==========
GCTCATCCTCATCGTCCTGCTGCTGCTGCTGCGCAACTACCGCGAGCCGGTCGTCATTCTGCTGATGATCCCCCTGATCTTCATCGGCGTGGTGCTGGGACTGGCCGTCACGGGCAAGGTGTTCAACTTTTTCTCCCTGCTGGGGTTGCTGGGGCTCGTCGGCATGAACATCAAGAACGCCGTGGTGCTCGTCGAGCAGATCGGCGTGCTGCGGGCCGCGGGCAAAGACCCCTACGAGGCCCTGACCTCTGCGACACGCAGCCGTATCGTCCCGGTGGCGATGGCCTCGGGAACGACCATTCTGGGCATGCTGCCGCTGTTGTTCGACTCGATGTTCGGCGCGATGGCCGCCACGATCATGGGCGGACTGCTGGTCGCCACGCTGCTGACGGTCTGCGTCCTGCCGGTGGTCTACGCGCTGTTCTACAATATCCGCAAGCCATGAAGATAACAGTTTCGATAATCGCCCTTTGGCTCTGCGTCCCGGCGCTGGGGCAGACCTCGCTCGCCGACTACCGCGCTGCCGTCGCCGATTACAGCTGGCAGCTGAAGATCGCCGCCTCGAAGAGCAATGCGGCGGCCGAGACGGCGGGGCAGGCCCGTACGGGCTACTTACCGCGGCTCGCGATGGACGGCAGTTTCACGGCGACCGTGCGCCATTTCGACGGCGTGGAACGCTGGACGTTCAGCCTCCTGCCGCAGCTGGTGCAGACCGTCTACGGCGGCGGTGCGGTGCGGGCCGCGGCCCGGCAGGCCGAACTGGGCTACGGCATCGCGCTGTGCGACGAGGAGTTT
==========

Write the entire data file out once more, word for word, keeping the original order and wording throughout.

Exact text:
GCTCATCCTCATCGTCCTGCTGCTGCTGCTGCGCAACTACCGCGAGCCGGTCGTCATTCTGCTGATGATCCCCCTGATCTTCATCGGCGTGGTGCTGGGACTGGCCGTCACGGGCAAGGTGTTCAACTTTTTCTCCCTGCTGGGGTTGCTGGGGCTCGTCGGCATGAACATCAAGAACGCCGTGGTGCTCGTCGAGCAGATCGGCGTGCTGCGGGCCGCGGGCAAAGACCCCTACGAGGCCCTGACCTCTGCGACACGCAGCCGTATCGTCCCGGTGGCGATGGCCTCGGGAACGACCATTCTGGGCATGCTGCCGCTGTTGTTCGACTCGATGTTCGGCGCGATGGCCGCCACGATCATGGGCGGACTGCTGGTCGCCACGCTGCTGACGGTCTGCGTCCTGCCGGTGGTCTACGCGCTGTTCTACAATATCCGCAAGCCATGAAGATAACAGTTTCGATAATCGCCCTTTGGCTCTGCGTCCCGGCGCTGGGGCAGACCTCGCTCGCCGACTACCGCGCTGCCGTCGCCGATTACAGCTGGCAGCTGAAGATCGCCGCCTCGAAGAGCAATGCGGCGGCCGAGACGGCGGGGCAGGCCCGTACGGGCTACTTACCGCGGCTCGCGATGGACGGCAGTTTCACGGCGACCGTGCGCCATTTCGACGGCGTGGAACGCTGGACGTTCAGCCTCCTGCCGCAGCTGGTGCAGACCGTCTACGGCGGCGGTGCGGTGCGGGCCGCGGCCCGGCAGGCCGAACTGGGCTACGGCATCGCGCTGTGCGACGAGGAGTTT